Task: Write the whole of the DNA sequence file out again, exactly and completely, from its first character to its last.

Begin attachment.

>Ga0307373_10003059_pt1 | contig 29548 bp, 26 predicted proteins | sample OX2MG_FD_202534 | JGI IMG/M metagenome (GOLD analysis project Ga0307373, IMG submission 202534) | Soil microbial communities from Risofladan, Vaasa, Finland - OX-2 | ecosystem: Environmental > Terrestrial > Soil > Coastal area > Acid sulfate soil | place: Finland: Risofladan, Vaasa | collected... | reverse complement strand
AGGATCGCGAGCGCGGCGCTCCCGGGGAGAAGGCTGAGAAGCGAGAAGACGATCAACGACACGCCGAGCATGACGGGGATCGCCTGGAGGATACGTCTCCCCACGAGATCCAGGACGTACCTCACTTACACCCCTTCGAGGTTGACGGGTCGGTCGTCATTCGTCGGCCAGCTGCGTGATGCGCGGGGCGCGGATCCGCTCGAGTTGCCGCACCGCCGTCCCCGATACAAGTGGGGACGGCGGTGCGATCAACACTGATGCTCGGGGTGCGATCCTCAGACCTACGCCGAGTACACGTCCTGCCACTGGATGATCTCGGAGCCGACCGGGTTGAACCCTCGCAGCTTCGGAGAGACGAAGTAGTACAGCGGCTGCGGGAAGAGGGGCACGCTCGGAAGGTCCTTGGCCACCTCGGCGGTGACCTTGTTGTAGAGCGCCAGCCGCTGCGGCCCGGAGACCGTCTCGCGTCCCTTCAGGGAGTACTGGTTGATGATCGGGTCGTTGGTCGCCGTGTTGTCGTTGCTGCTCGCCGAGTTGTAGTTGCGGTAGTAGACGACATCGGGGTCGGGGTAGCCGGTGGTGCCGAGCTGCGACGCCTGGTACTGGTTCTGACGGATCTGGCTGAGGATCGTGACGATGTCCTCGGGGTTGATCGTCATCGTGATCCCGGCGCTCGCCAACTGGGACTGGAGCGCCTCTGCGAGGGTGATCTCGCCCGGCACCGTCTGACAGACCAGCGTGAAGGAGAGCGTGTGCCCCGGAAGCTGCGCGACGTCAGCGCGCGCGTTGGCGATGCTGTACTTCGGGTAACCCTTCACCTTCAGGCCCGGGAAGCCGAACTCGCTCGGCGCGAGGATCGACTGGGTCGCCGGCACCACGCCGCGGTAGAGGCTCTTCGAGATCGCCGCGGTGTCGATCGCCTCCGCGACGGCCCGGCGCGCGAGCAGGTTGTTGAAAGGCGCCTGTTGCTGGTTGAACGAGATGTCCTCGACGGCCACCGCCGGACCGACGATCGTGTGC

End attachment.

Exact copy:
>Ga0307373_10003059_pt1 | contig 29548 bp, 26 predicted proteins | sample OX2MG_FD_202534 | JGI IMG/M metagenome (GOLD analysis project Ga0307373, IMG submission 202534) | Soil microbial communities from Risofladan, Vaasa, Finland - OX-2 | ecosystem: Environmental > Terrestrial > Soil > Coastal area > Acid sulfate soil | place: Finland: Risofladan, Vaasa | collected... | reverse complement strand
AGGATCGCGAGCGCGGCGCTCCCGGGGAGAAGGCTGAGAAGCGAGAAGACGATCAACGACACGCCGAGCATGACGGGGATCGCCTGGAGGATACGTCTCCCCACGAGATCCAGGACGTACCTCACTTACACCCCTTCGAGGTTGACGGGTCGGTCGTCATTCGTCGGCCAGCTGCGTGATGCGCGGGGCGCGGATCCGCTCGAGTTGCCGCACCGCCGTCCCCGATACAAGTGGGGACGGCGGTGCGATCAACACTGATGCTCGGGGTGCGATCCTCAGACCTACGCCGAGTACACGTCCTGCCACTGGATGATCTCGGAGCCGACCGGGTTGAACCCTCGCAGCTTCGGAGAGACGAAGTAGTACAGCGGCTGCGGGAAGAGGGGCACGCTCGGAAGGTCCTTGGCCACCTCGGCGGTGACCTTGTTGTAGAGCGCCAGCCGCTGCGGCCCGGAGACCGTCTCGCGTCCCTTCAGGGAGTACTGGTTGATGATCGGGTCGTTGGTCGCCGTGTTGTCGTTGCTGCTCGCCGAGTTGTAGTTGCGGTAGTAGACGACATCGGGGTCGGGGTAGCCGGTGGTGCCGAGCTGCGACGCCTGGTACTGGTTCTGACGGATCTGGCTGAGGATCGTGACGATGTCCTCGGGGTTGATCGTCATCGTGATCCCGGCGCTCGCCAACTGGGACTGGAGCGCCTCTGCGAGGGTGATCTCGCCCGGCACCGTCTGACAGACCAGCGTGAAGGAGAGCGTGTGCCCCGGAAGCTGCGCGACGTCAGCGCGCGCGTTGGCGATGCTGTACTTCGGGTAACCCTTCACCTTCAGGCCCGGGAAGCCGAACTCGCTCGGCGCGAGGATCGACTGGGTCGCCGGCACCACGCCGCGGTAGAGGCTCTTCGAGATCGCCGCGGTGTCGATCGCCTCCGCGACGGCCCGGCGCGCGAGCAGGTTGTTGAAAGGCGCCTGTTGCTGGTTGAACGAGATGTCCTCGACGGCCACCGCCGGACCGACGATCGTGTGC